Every morning, when I drop my nearly 10-year-old twin boys to school and every other afternoon when they’re not in the after-school program and I get to pick them up because I’m not working late, I see you. I’m the mom you talk about.
When you see me wearing heels and makeup at 8:30 a.m. as I drop my kids to school on the way to work, you don’t see an entrepreneur who started a business from scratch. You don’t see the barriers I’m trying to break every day in an industry where there are very few women at the helm and even fewer women of color.
You don’t see me struggle every day to fight stereotypes and to keep my business alive and thriving. I work harder in four hours than most people do in eight. But you don’t see that. You don’t see me working late at night because my days were hectic, like most moms, and I am consumed with guilt that my kids didn’t come home until 6 p.m. three times this week and I need to make that extra effort to be the mom they deserve.
You don’t see me cook for five hours on Sunday and freeze home-cooked meals so my family eats well throughout the week, because most days I don’t have time to cook. You don’t see me rush to and from evening activities as I sit in the car and send emails (when you own your own business, there are no 9-to-5 hours). You don’t see me go to the gym at 8 p.m. because that’s the only time in the day I can work out and I consider that “me time” so no matter how tired I am, I will drag my ass to the gym and work out, but you don’t see that.
You don’t see the many moments of self-doubt and exhaustion I experience daily, as a mom, employer, wife, daughter, sister or friend. You talk about how easy I have it being the owner of my own company, setting my own hours and getting to play dress-up every day and having a job I love with a passion (which I do — I love every bit of it and I consider myself one lucky duck because it’s my passion and I can’t believe I get to go to work there every day).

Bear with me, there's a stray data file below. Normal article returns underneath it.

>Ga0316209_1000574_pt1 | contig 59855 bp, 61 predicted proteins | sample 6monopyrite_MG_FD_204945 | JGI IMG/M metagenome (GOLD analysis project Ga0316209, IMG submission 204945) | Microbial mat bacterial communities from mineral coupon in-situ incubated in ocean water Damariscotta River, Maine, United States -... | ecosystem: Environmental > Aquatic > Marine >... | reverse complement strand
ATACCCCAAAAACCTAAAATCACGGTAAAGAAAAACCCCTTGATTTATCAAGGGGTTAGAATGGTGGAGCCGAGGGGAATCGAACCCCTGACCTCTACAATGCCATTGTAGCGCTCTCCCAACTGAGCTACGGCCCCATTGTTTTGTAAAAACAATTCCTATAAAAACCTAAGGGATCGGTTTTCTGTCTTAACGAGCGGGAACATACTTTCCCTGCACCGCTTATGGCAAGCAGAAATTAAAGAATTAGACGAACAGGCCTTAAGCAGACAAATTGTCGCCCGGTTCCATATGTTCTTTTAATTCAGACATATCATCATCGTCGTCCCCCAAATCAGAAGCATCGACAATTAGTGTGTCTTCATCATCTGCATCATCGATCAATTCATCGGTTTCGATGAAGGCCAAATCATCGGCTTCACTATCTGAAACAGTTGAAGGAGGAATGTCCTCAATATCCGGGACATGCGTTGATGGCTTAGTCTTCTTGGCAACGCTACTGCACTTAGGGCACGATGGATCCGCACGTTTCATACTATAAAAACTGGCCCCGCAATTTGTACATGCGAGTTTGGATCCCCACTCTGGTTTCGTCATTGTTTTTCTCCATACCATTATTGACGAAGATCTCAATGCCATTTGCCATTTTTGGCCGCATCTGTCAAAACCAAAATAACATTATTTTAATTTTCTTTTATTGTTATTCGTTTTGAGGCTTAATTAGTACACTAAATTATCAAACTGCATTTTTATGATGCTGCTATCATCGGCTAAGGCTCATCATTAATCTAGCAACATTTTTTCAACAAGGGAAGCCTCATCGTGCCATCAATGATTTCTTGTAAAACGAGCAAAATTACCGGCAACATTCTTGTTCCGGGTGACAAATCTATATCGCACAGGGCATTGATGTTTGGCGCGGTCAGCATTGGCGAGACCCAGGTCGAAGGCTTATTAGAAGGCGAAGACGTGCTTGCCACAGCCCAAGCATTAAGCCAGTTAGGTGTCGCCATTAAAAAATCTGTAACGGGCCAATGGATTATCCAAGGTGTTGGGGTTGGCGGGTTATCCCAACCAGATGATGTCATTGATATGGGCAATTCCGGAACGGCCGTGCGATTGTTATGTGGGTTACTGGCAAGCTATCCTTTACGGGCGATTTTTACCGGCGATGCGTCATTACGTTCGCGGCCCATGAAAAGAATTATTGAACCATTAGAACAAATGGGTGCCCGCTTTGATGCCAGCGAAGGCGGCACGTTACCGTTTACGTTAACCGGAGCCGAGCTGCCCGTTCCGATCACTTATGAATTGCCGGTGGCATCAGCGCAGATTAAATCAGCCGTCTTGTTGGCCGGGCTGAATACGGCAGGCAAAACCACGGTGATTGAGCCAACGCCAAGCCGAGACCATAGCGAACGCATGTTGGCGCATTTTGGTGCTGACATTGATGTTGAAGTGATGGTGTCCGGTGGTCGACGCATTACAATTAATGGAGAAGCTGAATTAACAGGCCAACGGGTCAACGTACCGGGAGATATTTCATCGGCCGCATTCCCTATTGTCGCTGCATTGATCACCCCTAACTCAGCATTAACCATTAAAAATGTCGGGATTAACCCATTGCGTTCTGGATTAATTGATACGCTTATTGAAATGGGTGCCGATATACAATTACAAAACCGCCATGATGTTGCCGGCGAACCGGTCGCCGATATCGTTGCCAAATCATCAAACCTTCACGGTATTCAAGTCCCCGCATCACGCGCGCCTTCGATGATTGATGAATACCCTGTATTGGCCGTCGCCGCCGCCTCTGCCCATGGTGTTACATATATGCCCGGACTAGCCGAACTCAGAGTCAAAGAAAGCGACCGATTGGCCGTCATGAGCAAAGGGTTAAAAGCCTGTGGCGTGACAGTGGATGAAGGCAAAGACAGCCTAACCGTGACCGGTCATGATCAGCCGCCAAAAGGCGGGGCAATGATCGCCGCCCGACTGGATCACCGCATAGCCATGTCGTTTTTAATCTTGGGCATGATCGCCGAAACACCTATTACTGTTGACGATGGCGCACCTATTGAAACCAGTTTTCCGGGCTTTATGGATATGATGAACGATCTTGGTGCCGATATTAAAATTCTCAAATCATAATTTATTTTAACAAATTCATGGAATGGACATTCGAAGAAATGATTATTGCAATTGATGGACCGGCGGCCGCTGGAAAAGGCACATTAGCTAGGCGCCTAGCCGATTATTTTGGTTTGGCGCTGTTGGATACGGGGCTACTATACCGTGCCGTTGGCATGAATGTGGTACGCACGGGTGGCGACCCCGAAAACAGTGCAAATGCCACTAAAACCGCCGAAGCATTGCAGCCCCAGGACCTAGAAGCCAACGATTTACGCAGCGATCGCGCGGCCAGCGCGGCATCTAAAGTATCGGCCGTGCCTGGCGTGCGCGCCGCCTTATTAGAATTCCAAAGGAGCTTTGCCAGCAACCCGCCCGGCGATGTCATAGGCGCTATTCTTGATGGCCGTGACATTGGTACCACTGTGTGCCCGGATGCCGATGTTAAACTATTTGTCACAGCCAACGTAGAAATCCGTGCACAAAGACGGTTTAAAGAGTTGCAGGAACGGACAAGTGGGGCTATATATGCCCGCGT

But what you don’t see is a woman who stayed at home until her kids began school full time and she realized she felt empty and unfulfilled and she needed to do more – be more than a stay-at-home mom. I say that with deep reverence for stay-at-home moms – that job kicked my butt, it’s tougher than any I’ve known (and I went through 5 years of infertility struggles, so I know something about tough situations). Devoting yourself to taking care of your family and feeling content in that choice demands a special kind of mettle, one that I’m not made of. I have worked since I was 16. I stopped working when I had my twins and being home with them for four years was about as much as I could take without completely losing myself.
When you see me, you don’t see my journey. You don’t see the woman who struggled to get pregnant, moving through a long and arduous journey that luckily ended up with two wonderful boys. You don’t see the woman who at 5’5”, weighed 200 pounds after the birth of her kids and went from being a happy, confident, outgoing person to an almost-recluse who was barely keeping her head about water because she immersed herself so deep in motherhood that she lost herself. You don’t see the woman who lost her identity as anything but a mom, because becoming a mom had come at a great price to her. She was determined to be the best damn mom there was and let everything else fall to the wayside.
But hindsight is 20/20 and today, 10 years after the birth of my sons, I have the distance and clarity to see that in losing myself then, I didn’t do myself, my kids, or my husband any favors. If anything, I short-changed them. They missed out on a woman who is dynamic, fierce, lively and interesting because she gave up on any aspect of her life that didn’t directly involve being a mother.
But I am more than a mother, more than the relationships and roles I play and own. I am a woman. Just like you. But you don’t see that. You don’t see the work I put in as the head of the parent council in the school where our kids go. You don’t see me volunteer my time and skills that I use to serve other parents in our community who are struggling either because they are new to the country or they have other struggles and barriers that I understand because I’ve been there as an immigrant, as someone who didn’t grow up here, who didn’t know a thing until my own kids started school and then I decided to get involved, volunteer, learn more about a system my kids were now a part of.
None of what you see has come easy or just happened to me. I work damn hard for the life I live and the image I project. So let me just say, mom to mom, woman to woman, talk about me or don’t, but know that I hear you. I see you. If you really saw me, you’d see a woman you would probably relate to, on many levels, and see that our lives as moms aren’t really all that different.
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